Democratic Left

Thank You for Not Killing Us

By Jeremy Mele

John McCain is a true American hero” is a sentiment that has exploded across mainstream news sources and the Internet this week. After he voted against the “skinny repeal” of the Affordable Care Act, a not insignificant portion of the media and general public have been quick to sing the senator’s praises as they rushed to proclaim that the “maverick” McCain they knew and loved had returned to them. One would think, from all of the admiration sent his way, that McCain had accomplished something superhuman. McCain, however, did not alter the course of a mighty river, nor did he leap a tall building in a single bound. He voted against 15 million people having their health insurance taken away from them.

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Bolsheviks and Beyond

By Michael Hirsch

Ten Days That Shook the World - by John Reed, originally published 1919, Penguin Classics, revised ed., 2007

John (“Jack”) Reed wasn’t looking backward to the French Revolution or even the Paris Commune when he chronicled the seizure of power of the Russian Revolution of 1917. As a 30-year-old independent radical journalist, he was looking at it with fresh eyes. What he saw was not just the overthrow of a repressive monarchist oligarchy and its attendant bourgeois class, but a vast democratic, majoritarian movement based on “soviets,” or councils, made up of workers, soldiers, and peasants. Although he had been embedded in Pancho Villa’s rebel army in Mexico and covered Industrial Workers of the World strikes in New Jersey and miners’ struggles in Colorado, it was witnessing the cataclysmic events in Russia that confirmed him as a revolutionary.

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Member Opinion: A Polite Disagreement on Racial Politics

By Paul Glaze

To the delight of capitalists everywhere, the newfound momentum of the left in the United States has, so far, been easily slandered as predominantly white and male. In light of these fair criticisms, many, most notably Jacobin Magazine, and recently Matt Hartman on this blog, have pointed towards a path that reads well, but misses the mark for political organizers - particularly in the inner cities and deep south.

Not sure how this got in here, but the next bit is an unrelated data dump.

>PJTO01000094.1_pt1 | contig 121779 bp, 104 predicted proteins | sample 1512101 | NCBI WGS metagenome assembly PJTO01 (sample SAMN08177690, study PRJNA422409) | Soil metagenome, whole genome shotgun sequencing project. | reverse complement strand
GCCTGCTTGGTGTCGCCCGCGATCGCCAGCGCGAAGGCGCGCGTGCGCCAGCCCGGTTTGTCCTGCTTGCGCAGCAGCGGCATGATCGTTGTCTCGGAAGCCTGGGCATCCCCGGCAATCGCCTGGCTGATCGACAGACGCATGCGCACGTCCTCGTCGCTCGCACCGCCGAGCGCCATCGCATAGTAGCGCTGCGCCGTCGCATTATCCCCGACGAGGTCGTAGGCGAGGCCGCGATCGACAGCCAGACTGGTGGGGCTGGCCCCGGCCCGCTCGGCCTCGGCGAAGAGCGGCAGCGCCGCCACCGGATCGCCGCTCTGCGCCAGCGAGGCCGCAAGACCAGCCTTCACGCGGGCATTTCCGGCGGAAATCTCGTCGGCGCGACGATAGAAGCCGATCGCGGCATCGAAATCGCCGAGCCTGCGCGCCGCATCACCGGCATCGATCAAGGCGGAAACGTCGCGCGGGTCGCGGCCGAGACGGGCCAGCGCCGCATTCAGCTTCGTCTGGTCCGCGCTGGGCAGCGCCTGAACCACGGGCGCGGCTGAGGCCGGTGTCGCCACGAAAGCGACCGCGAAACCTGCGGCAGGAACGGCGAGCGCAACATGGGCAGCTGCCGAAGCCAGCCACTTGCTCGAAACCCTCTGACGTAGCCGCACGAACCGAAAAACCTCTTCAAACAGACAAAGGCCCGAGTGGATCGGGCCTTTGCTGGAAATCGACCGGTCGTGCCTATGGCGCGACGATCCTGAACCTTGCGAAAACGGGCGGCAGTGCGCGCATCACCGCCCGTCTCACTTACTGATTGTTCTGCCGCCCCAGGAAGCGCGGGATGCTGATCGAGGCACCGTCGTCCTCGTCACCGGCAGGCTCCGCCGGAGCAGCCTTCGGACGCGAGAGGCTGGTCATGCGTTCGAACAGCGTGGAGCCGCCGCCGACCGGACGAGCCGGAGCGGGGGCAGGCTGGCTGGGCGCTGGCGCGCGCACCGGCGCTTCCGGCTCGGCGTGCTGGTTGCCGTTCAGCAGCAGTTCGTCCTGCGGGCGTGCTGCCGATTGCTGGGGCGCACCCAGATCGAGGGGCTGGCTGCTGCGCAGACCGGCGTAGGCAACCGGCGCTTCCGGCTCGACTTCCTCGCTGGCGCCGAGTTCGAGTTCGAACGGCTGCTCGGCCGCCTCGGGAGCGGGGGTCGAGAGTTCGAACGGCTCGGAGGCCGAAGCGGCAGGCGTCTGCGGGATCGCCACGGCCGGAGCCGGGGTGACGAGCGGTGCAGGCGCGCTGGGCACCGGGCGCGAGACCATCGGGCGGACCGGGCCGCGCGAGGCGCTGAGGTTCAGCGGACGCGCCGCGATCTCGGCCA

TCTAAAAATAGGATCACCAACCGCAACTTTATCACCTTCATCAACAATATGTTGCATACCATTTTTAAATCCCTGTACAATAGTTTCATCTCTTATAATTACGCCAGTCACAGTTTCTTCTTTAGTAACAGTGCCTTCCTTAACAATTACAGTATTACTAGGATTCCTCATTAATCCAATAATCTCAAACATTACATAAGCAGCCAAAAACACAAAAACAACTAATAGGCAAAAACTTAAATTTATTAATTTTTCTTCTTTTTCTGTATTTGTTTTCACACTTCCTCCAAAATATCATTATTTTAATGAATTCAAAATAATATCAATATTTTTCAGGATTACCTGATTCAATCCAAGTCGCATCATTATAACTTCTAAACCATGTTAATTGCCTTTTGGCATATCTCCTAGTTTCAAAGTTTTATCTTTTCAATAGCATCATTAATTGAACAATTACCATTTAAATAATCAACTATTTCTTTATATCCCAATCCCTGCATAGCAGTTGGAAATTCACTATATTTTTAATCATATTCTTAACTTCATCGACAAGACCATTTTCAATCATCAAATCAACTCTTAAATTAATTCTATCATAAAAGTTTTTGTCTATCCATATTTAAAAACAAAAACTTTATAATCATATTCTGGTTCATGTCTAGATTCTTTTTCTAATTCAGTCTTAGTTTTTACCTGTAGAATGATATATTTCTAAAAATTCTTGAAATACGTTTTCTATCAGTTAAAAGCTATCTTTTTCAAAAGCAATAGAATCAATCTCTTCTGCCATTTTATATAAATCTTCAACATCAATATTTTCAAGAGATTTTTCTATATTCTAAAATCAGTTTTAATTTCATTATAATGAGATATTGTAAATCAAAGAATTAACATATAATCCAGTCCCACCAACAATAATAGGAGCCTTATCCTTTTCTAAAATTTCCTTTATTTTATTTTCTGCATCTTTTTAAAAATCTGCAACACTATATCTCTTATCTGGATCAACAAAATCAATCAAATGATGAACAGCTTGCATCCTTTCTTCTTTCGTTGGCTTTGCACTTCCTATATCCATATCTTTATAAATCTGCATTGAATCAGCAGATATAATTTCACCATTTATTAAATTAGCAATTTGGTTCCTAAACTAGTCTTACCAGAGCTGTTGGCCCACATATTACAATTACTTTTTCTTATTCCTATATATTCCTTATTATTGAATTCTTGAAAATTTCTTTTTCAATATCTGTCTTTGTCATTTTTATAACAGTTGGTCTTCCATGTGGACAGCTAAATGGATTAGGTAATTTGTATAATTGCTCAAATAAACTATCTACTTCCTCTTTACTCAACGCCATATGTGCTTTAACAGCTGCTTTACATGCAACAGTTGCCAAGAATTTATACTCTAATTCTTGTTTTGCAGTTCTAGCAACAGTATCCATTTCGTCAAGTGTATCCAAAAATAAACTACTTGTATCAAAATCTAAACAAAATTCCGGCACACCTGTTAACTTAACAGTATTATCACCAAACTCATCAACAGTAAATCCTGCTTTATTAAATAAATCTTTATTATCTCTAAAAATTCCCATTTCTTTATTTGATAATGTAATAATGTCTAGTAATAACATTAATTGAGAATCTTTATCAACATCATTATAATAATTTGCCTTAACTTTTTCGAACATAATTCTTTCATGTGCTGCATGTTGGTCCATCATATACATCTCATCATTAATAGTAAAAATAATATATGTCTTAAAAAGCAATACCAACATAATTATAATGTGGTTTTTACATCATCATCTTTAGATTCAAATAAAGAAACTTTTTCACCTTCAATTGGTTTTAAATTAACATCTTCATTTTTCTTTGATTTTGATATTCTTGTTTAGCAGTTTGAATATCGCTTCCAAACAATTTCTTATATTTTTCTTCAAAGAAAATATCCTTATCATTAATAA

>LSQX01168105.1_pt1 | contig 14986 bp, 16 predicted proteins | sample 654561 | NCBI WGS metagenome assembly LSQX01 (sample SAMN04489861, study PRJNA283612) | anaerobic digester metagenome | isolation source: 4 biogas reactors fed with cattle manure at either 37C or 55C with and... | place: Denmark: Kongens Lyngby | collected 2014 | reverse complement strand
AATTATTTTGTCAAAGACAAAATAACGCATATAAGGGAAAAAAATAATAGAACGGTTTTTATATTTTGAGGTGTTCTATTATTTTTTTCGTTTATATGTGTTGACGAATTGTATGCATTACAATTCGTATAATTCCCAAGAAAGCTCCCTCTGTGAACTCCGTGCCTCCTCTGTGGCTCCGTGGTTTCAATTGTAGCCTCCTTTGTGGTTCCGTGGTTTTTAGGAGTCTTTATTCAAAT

On a practical level, Hartman argues that “to succeed in the long term, we must address that problem at the root by prioritizing organizing projects that create material connections between the everyday lives of DSA members and the working class more broadly.” 

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Member Opinion: The Case for Solidarity with the Syrian Revolution

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(Allyson Neville-Morgan/Flickr)

By Jason Schulman and Tristan Sloughter

Note: Individually signed posts do not necessarily reflect the views of DSA as an organization or its leadership. Democratic Left blog post submission guidelines can be found here.

A protest movement-turned-revolution met with such criminal brutality that it created the most awful humanitarian crisis since World War II. A counter-revolution led, on the one hand, by a second-generation dictator, supported by far-right and fascist parties throughout Europe, and on the other an apocalyptic “Islamic” cult.

One would think such facts should make a stance of clear solidarity from the left with the Syrian revolution obvious. But all too often, this has not been the case. As democratic socialists we find it very important to consider why this is, how to fix it and how we can and should act in solidarity with those fighting not only for freedom but for their very survival.